Joining the Circle: A Practitioners' Guide to Responsive Education for Native Students
Agnes Grant, Lavina Gillespie
Overwhelmingly, the cultures of schools reflect the norms of middle-class European-Americans. Many young Native Americans fail to adapt to this culture and are perceived as unacceptable and uneducable. Deprivation of a sound educational system and concomitant social relegation lead to dismal educational outcomes and subsequent effects on health, life expectancy, employment, and income. This monograph examines the still prevalent stereotypes and prejudices operating in mainstream society and schools, and explores research findings and resources that can help chart new directions in Native education. Chapter I discusses the history of assimilation policies, historical misinformation about Native American cultures, the dilemma of non-Native teachers teaching Native students, school failure as a form of resistance, and 10 types of bias found in instructional materials. Chapter II describes the diversity of Native cultures, both among groups and over time, and suggests ways that educators can put Native cultural capital to use. Chapter III discusses the importance of training more Native teachers and European-Americans. Chapter IV describes ways that all teachers can become more responsive to Native students, parents, and communities; examples of promising practices; and criteria for constructing a theory of Native education. An annotated bibliography includes 48 related items available through the ERIC system. Contains 72 references.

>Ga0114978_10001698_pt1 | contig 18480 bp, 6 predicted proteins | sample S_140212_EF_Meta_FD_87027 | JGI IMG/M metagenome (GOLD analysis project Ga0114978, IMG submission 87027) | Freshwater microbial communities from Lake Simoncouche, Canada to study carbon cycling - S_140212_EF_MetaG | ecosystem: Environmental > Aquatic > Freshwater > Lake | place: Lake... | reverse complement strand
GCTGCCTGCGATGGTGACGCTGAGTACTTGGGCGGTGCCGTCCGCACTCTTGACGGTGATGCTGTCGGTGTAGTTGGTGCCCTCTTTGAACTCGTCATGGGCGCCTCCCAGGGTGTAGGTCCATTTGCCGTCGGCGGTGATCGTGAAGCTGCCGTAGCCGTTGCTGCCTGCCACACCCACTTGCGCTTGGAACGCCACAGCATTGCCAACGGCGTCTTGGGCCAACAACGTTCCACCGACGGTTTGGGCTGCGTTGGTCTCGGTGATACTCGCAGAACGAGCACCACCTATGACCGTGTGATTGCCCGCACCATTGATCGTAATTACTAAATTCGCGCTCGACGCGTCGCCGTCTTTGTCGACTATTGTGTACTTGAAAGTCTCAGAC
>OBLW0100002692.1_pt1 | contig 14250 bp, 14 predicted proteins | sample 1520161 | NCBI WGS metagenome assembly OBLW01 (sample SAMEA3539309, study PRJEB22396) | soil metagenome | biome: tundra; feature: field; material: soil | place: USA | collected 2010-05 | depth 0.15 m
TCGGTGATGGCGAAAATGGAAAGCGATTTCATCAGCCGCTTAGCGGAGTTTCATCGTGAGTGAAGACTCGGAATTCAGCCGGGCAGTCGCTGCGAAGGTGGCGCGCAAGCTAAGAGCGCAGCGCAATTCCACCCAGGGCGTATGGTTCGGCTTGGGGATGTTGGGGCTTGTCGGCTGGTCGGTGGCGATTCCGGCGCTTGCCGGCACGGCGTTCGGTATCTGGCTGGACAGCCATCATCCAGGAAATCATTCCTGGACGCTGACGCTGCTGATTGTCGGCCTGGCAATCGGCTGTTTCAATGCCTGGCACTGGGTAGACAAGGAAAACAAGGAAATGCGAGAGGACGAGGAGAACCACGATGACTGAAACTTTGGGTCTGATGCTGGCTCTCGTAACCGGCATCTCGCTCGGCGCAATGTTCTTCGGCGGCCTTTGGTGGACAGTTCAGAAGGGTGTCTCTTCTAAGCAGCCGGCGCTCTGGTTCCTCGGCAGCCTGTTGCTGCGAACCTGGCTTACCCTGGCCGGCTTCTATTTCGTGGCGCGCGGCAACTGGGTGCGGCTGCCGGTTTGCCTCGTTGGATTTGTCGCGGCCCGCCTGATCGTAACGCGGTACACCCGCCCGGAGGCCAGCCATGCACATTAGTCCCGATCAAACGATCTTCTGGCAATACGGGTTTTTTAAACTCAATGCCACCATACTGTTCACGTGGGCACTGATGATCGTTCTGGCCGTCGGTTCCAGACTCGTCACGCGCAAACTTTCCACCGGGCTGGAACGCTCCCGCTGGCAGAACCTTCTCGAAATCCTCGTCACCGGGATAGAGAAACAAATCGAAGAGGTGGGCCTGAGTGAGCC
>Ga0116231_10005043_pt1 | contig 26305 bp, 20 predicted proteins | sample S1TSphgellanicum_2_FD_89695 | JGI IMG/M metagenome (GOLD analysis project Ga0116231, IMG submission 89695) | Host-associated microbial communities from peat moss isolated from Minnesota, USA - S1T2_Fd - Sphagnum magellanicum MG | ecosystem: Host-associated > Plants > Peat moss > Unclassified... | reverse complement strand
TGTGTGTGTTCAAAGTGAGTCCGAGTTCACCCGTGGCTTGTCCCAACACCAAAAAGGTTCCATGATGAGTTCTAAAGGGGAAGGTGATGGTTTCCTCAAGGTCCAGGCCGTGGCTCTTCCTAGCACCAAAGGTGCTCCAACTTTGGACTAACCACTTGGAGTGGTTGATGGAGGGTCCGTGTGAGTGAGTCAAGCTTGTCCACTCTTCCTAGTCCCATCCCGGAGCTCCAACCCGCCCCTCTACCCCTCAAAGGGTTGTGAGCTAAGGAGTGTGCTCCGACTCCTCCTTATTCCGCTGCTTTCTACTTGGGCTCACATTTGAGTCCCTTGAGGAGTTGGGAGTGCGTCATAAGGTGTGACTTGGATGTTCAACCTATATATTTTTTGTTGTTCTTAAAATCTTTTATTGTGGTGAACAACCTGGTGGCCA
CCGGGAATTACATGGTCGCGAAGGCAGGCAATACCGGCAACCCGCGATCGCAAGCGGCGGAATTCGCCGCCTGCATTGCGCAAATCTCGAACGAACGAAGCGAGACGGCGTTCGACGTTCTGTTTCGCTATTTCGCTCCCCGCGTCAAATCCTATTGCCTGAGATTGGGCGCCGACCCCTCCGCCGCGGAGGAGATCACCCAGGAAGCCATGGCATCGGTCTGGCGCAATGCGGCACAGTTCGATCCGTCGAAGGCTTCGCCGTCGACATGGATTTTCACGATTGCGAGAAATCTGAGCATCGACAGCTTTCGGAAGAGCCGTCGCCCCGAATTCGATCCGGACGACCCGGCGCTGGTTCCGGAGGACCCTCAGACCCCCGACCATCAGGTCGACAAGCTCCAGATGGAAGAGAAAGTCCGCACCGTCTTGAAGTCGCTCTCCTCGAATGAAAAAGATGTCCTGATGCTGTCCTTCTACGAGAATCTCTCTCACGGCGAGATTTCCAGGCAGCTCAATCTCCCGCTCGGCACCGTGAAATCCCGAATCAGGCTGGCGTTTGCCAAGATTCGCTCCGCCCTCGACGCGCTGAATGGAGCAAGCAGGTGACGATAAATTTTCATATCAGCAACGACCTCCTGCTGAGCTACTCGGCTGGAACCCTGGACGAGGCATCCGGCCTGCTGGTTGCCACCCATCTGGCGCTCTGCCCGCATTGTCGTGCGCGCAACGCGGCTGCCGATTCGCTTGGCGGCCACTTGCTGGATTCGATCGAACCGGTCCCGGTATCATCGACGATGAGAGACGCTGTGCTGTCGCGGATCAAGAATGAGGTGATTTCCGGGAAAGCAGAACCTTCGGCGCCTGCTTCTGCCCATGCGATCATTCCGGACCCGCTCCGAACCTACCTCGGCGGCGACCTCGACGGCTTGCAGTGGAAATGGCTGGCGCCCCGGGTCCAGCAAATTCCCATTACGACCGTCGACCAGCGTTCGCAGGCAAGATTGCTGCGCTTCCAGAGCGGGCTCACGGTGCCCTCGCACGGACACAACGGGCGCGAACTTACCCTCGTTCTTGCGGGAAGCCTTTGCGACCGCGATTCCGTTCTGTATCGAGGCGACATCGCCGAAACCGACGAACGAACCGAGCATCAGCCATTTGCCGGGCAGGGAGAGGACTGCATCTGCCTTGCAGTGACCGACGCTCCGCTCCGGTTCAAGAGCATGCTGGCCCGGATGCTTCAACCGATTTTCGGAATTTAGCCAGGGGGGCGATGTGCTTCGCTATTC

Agnes Grant, Lavina Gillespie. Joining the Circle: A Practitioners' Guide to Responsive Education for Native Students (1993). ERIC Clearinghouse on Rural Education and Small Schools: , .
Sponsoring Agency: U.S. Department of Education, Office of Educational Research and Improvement
Formats Available: Printed Material
(Out of Print, but is available online, click on "full text" button. )
ERIC Clearinghouse on Rural Education and Small SchoolsURL: http://eric.ed.gov
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